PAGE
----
Dear friends of ISAAA AfriCenter,
The agricultural biotechnology landscape is not short of challenges. Despite the odds, Africa made remarkable progress with the number of countries planting biotech crops more than doubling, from three in 2018, to seven in 2021. Four others continued to show promise through field trials focusing on crops and traits of high relevance to challenges facing the region. This significant advancement has positioned the continent for increased adoption. To accelerate progress towards this tipping point, the Africa Biennial Biosciences Communication (ABBC 2021) symposium facilitated a rich exchange of experiences from more than a decade of biosafety, biotech research, outreach and advocacy. ABBC 2021 provided a platform for reflecting and taking stock of Africa’s agricultural biotechnology progress, while celebrating gains. Some of the lessons from three leading adopter countries, namely Kenya, Malawi and Nigeria, were captured in mini-documentaries that were screened during the symposium. ABBC 2021’s outcomes, detailed out in this conference proceedings, and recommendations, captured in the communique , will act as a catalyst to reposition the region for growth and greater impact. In addition, ABBC 2019’s aspirations of setting up an African Coalition for Communicating about Genome Editing was actualised during this symposium. The coalition provides a platform that facilitates collaboration, enabling partners to synergize efforts and focus on a shared commitment to shaping the narrative and public perceptions on genome editing application in Africa. Membership registration is on-going, don’t be left behind!


Another major win for agricultural biotechnology in Africa in 2021, was the environmental release approval (open field cultivation) of two food crops – disease resistant cassava in Kenya, and TELA maize in Nigeria. ISAAA AfriCenter led the first-ever virtual public participation for an environmental release application in Africa, which contributed to the first approval of a genetically modified (GM) cassava world over. We shared our unique experience with the Golden Rice project in the Philippines, ahead of their public participation process. Five key lessons from managing this activity amidst a pandemic were documented for similar biotech projects to borrow from.


In our continued quest to serve information needs of various stakeholders, we developed several simplified knowledge products, including our popular Top-Ten Facts Series on Biotech and Biosafety in Africa, and the VIRCA Plus project in Kenya. We also stayed ahead of the misinformation curve by promptly highlighting Africa’s early take-off in genome editing through a Brief that continues to capture lead projects in the region. The DrumBeat, our monthly e-newsletter, kept a pulse on Africa’s progress in biosciences, and consistently updated close to 5,000 subscribers through expert opinions and short videos that highlighted trends making waves across the region. We exposed over 100 stakeholders to biotech advancements in Africa through our pioneer seeing-is-believing study tours to Bt cotton farmer fields and GM cassava field trials. The study tours are playing a fundamental role in building stakeholder confidence, sustaining political goodwill, and bolstering farmers’ support and capacity in commercial cultivation of biotech crops. More than 50 impactful awareness creation and outreach events were held, physically and virtually, to facilitate dialogue and encourage public participation. These events have significantly contributed towards the positive momentum being witnessed in Africa.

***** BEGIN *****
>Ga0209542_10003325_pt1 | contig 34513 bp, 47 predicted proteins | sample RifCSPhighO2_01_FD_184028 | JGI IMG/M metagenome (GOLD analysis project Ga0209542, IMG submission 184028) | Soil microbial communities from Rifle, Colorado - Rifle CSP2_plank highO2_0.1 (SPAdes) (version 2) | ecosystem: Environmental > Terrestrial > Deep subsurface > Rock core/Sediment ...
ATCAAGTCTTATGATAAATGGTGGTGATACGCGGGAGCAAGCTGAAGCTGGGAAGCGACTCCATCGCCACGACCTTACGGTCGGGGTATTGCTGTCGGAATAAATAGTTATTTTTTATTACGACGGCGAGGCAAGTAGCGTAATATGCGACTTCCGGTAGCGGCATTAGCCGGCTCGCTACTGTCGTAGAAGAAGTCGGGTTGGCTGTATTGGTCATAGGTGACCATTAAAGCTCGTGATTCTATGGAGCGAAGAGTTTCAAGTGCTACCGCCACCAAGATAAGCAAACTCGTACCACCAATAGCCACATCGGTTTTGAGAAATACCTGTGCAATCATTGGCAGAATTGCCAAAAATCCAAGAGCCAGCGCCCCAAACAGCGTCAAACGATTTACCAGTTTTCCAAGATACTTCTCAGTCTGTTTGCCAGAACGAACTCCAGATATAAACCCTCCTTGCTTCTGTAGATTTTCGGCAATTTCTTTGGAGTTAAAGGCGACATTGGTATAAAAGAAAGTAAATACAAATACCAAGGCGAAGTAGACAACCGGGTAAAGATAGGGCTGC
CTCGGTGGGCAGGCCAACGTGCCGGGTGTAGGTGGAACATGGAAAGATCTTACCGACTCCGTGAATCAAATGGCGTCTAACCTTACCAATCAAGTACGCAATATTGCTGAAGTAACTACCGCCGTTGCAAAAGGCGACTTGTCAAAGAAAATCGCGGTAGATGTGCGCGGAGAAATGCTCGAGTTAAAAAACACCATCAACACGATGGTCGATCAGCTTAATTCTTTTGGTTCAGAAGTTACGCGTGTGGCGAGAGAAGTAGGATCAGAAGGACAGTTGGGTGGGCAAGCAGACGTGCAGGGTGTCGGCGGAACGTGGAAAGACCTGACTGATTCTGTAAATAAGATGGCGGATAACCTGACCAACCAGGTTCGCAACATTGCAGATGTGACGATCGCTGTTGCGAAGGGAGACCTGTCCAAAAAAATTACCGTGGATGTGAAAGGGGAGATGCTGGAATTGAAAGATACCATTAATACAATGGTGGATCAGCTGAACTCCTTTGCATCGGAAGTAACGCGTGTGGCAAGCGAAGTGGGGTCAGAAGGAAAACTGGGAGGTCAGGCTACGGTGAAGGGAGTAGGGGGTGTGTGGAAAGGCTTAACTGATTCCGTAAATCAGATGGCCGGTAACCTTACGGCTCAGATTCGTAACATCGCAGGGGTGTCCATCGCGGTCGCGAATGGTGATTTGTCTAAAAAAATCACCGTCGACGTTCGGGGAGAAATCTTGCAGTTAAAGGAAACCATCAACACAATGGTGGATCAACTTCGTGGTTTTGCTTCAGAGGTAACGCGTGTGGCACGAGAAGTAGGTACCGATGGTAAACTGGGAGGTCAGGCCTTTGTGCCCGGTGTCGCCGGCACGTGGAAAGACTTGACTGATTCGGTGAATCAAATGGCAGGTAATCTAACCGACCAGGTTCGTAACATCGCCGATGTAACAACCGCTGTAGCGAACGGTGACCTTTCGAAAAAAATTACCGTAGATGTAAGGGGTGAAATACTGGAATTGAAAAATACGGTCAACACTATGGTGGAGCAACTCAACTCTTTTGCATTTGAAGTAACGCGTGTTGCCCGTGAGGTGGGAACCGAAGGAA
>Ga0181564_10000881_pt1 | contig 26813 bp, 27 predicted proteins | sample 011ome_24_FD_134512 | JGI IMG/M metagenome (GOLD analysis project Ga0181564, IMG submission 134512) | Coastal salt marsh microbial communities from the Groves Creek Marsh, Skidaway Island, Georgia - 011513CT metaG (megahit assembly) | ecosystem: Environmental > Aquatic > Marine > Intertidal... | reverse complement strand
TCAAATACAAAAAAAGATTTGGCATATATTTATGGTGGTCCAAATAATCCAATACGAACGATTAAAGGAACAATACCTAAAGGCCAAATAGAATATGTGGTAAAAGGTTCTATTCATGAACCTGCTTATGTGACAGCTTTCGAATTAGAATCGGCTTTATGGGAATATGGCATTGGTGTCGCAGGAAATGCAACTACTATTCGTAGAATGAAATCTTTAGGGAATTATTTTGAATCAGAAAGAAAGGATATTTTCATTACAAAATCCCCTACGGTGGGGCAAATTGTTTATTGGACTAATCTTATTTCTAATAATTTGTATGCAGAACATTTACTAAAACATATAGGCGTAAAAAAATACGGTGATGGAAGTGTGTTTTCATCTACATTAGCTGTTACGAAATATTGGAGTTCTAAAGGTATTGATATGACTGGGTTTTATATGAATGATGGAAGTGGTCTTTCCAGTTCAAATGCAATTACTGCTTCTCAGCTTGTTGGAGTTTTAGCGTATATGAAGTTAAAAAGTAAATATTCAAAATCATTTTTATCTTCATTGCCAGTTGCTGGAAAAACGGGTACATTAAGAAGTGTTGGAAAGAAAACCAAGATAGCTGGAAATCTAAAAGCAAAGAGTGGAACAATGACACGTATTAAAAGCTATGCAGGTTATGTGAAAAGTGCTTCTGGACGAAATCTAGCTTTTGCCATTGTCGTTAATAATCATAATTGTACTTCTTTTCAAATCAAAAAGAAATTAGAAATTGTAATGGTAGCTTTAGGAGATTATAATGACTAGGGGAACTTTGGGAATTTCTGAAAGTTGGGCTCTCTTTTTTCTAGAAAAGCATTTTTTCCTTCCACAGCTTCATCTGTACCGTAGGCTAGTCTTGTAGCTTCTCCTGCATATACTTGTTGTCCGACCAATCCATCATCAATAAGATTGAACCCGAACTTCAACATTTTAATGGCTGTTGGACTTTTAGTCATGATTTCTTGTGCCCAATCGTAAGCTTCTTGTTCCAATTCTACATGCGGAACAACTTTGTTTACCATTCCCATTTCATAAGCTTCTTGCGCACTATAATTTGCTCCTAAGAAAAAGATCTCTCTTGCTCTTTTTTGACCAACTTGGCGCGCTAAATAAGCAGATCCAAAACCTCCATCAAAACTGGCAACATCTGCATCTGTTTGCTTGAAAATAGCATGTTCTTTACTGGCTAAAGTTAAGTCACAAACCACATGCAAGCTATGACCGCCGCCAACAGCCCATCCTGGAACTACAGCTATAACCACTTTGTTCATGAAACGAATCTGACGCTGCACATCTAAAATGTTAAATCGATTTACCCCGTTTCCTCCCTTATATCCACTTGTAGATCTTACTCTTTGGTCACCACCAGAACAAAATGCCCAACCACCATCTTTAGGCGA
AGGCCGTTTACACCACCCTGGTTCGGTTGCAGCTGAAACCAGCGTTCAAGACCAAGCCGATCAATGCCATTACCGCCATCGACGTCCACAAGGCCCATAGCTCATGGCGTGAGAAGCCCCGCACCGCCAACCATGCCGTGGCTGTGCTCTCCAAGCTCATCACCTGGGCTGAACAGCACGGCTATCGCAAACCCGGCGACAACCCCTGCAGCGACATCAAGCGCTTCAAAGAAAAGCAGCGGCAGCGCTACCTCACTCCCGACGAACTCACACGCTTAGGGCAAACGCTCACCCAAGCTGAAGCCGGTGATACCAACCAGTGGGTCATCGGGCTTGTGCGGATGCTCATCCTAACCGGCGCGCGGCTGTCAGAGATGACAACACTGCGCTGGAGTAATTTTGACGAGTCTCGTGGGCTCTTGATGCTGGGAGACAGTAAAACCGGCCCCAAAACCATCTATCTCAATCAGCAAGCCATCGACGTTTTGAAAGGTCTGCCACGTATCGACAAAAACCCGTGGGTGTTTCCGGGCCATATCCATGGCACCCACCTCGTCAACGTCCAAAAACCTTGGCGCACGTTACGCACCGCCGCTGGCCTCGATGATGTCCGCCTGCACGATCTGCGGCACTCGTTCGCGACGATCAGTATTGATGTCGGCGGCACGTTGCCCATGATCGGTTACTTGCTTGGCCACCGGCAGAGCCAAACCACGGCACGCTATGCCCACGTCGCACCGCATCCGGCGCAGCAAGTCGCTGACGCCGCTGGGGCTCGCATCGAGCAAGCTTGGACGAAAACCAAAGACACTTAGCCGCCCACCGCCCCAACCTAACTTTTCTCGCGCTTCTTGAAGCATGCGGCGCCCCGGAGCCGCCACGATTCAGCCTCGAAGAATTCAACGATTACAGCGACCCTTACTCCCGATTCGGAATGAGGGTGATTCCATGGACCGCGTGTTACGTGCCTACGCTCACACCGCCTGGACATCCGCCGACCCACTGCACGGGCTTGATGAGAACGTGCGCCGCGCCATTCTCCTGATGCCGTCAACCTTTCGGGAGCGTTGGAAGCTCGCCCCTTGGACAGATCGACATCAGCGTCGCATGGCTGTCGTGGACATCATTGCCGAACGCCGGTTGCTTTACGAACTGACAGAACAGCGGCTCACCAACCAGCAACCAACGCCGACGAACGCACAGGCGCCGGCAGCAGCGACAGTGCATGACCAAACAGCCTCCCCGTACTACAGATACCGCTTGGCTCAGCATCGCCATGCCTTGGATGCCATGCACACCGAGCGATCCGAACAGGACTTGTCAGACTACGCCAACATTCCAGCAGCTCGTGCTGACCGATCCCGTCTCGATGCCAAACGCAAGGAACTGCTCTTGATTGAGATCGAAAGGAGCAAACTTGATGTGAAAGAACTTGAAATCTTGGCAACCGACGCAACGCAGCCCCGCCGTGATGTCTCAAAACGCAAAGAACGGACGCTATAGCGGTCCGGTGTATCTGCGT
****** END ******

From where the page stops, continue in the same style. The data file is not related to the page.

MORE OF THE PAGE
In our efforts to build the public engagement capacity of those who shape society’s opinion on agricultural innovations, we held five science communication training workshops targeting close to 150 participants, representing more than 20 countries covering Africa, south Asia and southeast Asia. The trainings have equipped recipients with requisite skills to engage non-technical audiences in order to translate science into policy and/or practice. To set up Kenya for Bt cotton success, AfriCenter trained farmers on stewardship and developed a model interactive mobile-web based e-learning platform that is replicable and will enable real-time linkages between farmers and experts in Africa.